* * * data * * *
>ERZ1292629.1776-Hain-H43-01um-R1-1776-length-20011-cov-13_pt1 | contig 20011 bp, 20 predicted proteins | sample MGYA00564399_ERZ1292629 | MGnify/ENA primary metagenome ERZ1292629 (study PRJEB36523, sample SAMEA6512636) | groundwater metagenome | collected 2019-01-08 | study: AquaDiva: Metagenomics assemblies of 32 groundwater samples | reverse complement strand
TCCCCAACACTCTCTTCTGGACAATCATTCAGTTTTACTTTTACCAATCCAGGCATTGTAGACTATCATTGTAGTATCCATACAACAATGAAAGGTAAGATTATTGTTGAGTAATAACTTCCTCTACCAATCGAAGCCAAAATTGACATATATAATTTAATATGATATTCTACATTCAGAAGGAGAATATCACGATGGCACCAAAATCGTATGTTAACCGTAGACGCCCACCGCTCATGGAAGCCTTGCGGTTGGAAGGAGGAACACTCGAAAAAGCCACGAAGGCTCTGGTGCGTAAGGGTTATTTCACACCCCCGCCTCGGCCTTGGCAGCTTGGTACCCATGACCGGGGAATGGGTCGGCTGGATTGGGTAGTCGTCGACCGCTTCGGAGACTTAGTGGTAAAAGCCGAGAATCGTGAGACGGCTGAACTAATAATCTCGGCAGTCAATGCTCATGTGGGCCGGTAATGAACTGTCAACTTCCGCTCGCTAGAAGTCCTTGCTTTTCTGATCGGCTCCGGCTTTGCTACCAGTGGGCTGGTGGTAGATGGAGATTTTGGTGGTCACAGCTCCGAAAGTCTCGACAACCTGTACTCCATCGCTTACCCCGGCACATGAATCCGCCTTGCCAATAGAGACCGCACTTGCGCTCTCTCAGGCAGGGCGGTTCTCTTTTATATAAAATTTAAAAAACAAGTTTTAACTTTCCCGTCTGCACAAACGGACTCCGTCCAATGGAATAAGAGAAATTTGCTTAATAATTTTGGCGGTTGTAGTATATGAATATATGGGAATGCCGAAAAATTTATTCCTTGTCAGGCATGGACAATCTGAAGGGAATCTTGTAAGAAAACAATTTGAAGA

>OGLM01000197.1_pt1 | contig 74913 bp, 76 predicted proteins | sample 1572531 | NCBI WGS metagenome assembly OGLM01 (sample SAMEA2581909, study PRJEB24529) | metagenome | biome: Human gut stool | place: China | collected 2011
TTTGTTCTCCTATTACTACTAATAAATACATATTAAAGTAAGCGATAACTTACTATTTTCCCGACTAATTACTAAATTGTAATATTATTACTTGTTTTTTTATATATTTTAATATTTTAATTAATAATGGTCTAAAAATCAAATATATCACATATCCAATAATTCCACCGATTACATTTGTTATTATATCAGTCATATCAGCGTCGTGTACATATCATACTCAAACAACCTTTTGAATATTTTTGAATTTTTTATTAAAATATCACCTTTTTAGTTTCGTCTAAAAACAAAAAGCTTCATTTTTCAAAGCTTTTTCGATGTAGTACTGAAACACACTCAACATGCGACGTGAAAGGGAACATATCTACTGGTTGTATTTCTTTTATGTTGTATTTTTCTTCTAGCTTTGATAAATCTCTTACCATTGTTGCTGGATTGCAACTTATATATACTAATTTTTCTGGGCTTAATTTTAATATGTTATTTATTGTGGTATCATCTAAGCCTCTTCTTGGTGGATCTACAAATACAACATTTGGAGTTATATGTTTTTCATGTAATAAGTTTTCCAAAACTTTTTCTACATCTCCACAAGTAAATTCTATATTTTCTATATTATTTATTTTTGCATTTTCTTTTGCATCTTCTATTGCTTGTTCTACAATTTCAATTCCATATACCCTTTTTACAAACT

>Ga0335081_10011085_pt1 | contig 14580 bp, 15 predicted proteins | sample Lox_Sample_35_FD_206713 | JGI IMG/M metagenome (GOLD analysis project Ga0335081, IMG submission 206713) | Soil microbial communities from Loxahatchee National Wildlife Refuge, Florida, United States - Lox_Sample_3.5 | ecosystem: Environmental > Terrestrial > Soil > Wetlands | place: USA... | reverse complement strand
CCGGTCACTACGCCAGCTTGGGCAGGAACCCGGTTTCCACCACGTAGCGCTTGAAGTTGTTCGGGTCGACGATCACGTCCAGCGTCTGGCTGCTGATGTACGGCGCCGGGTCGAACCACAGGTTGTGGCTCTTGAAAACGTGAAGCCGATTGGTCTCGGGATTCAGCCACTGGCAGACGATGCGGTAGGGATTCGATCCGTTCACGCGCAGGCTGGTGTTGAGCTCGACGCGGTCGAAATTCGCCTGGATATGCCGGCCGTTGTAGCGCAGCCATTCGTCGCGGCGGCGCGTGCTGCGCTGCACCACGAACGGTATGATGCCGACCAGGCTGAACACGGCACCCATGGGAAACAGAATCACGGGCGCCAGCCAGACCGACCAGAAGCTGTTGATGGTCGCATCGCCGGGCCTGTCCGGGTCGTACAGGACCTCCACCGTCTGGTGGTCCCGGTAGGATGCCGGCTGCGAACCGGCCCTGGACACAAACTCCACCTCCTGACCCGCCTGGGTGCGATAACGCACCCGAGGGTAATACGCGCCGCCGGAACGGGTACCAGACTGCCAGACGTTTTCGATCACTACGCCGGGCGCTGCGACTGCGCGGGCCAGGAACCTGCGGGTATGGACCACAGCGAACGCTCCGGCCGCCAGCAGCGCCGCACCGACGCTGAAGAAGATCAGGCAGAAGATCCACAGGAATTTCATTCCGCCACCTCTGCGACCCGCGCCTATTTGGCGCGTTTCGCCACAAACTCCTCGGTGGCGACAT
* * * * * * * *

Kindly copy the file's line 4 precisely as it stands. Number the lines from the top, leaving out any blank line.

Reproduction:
TTTGTTCTCCTATTACTACTAATAAATACATATTAAAGTAAGCGATAACTTACTATTTTCCCGACTAATTACTAAATTGTAATATTATTACTTGTTTTTTTATATATTTTAATATTTTAATTAATAATGGTCTAAAAATCAAATATATCACATATCCAATAATTCCACCGATTACATTTGTTATTATATCAGTCATATCAGCGTCGTGTACATATCATACTCAAACAACCTTTTGAATATTTTTGAATTTTTTATTAAAATATCACCTTTTTAGTTTCGTCTAAAAACAAAAAGCTTCATTTTTCAAAGCTTTTTCGATGTAGTACTGAAACACACTCAACATGCGACGTGAAAGGGAACATATCTACTGGTTGTATTTCTTTTATGTTGTATTTTTCTTCTAGCTTTGATAAATCTCTTACCATTGTTGCTGGATTGCAACTTATATATACTAATTTTTCTGGGCTTAATTTTAATATGTTATTTATTGTGGTATCATCTAAGCCTCTTCTTGGTGGATCTACAAATACAACATTTGGAGTTATATGTTTTTCATGTAATAAGTTTTCCAAAACTTTTTCTACATCTCCACAAGTAAATTCTATATTTTCTATATTATTTATTTTTGCATTTTCTTTTGCATCTTCTATTGCTTGTTCTACAATTTCAATTCCATATACCCTTTTTACAAACT